Thousands warned not to use 'high chlorine' water
Severn Trent has warned thousands of customers not to use water while it investigates problems with high levels of chlorine in its supply.
The company said it is investigating an issue at the Castle Donington reservoir in Derbyshire.
It has told residents in the DE11, DE15, DE65, DE73 and LE65 areas of Derbyshire and Leicestershire not to use water for any purpose.
A total of 3,700 properties have been affected.
Severn Trent said it did not know how long it will take to resolve the problem.
"It looks like there's been over-chlorination," a spokesman said. "Once we've got through this incident and we've flushed the water through the system, we can go back, take a look and see exactly what happened.
"A Do Not Use notice means that customers shouldn't use their water supply for any purpose - including drinking, flushing the toilet, preparing food and bathing."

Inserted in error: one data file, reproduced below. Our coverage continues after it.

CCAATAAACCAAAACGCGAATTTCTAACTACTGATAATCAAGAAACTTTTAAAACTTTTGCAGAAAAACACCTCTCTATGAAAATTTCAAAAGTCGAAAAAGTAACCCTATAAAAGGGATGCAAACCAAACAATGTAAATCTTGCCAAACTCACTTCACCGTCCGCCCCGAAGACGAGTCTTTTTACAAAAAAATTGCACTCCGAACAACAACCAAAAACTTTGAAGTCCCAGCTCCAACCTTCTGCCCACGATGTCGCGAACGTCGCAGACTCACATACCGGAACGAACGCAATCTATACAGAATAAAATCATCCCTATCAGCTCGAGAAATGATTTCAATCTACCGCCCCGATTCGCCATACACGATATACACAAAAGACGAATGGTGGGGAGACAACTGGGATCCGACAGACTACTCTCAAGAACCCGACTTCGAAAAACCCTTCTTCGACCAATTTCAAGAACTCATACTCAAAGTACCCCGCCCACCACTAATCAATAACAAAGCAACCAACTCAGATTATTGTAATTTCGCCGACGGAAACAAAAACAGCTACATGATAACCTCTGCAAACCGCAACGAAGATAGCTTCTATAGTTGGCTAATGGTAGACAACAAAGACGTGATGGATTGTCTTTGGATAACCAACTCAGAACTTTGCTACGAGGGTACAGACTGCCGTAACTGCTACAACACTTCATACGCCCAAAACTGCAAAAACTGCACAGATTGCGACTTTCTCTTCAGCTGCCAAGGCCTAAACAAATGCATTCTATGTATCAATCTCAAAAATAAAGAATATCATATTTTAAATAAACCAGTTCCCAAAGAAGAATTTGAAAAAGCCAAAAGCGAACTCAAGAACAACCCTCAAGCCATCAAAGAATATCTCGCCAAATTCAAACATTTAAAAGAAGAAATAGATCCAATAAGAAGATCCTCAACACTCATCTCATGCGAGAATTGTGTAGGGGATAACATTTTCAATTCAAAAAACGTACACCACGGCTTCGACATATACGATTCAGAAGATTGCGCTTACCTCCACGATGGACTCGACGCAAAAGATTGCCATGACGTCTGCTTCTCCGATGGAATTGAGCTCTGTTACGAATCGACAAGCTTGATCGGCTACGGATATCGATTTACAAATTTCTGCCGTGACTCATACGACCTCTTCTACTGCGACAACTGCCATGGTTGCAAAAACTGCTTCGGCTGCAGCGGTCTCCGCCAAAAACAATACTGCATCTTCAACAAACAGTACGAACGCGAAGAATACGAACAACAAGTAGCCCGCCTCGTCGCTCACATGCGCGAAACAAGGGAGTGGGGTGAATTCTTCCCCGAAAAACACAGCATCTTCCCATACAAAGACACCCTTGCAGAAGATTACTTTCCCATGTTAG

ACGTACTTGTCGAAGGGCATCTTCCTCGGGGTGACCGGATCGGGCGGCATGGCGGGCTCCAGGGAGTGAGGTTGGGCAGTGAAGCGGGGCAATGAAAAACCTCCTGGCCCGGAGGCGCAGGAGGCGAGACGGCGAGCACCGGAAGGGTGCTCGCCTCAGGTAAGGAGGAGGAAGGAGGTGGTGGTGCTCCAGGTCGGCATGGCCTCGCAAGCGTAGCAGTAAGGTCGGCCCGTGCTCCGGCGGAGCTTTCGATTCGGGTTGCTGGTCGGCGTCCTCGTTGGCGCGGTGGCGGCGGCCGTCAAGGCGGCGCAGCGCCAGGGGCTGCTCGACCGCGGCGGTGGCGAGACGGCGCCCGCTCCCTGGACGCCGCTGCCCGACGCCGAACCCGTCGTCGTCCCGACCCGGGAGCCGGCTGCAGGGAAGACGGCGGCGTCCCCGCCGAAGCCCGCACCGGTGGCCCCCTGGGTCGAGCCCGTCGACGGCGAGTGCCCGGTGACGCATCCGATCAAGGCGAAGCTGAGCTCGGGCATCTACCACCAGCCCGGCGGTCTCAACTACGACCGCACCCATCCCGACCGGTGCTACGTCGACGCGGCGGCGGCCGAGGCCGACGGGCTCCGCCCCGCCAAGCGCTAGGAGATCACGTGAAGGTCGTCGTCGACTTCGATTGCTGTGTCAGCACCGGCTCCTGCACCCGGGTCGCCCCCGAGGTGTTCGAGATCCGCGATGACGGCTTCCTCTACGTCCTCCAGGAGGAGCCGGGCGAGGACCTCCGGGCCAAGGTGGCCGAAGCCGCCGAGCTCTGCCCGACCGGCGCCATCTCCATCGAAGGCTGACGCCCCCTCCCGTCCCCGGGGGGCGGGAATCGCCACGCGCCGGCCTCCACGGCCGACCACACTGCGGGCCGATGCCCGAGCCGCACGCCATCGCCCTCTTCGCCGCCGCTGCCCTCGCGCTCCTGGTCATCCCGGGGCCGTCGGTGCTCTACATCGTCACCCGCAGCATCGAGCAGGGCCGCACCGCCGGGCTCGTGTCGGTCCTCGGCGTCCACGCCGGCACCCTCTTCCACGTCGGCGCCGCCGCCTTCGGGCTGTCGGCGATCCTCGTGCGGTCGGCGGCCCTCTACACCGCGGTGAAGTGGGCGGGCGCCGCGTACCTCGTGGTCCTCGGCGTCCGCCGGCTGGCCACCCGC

Darren Reynolds - professor of health and environment at the University of the West of England (UWE) - says chlorine has been used for more than 100 years to disinfect water.
"They may add chlorine in the form of liquid or possibly a solid and they may do that directly in the reservoir or large holding tanks," he said.
"It seems to me a potential problem could have been at the point of dosing - they may have just put too much chlorine in by accident."
Affected residents said they were concerned at how long they could be without water.
Dad James Machin, from Swadlincote, Derbyshire, said: "You can get the bottled stuff but you can't wash in the bottled stuff.
"It'll be a bit of a nightmare because as well as bathing, the kids like a glass of juice too."
The company, whose website crashed earlier due to the demand for information, was alerted to the problem by a monitoring systems alarm.
Staff made bottled water available to customers at Sainsbury's in Swadlincote.
"We are now working to flush the water out of the system and are constantly testing the quality of water at customers' taps," the spokesman added.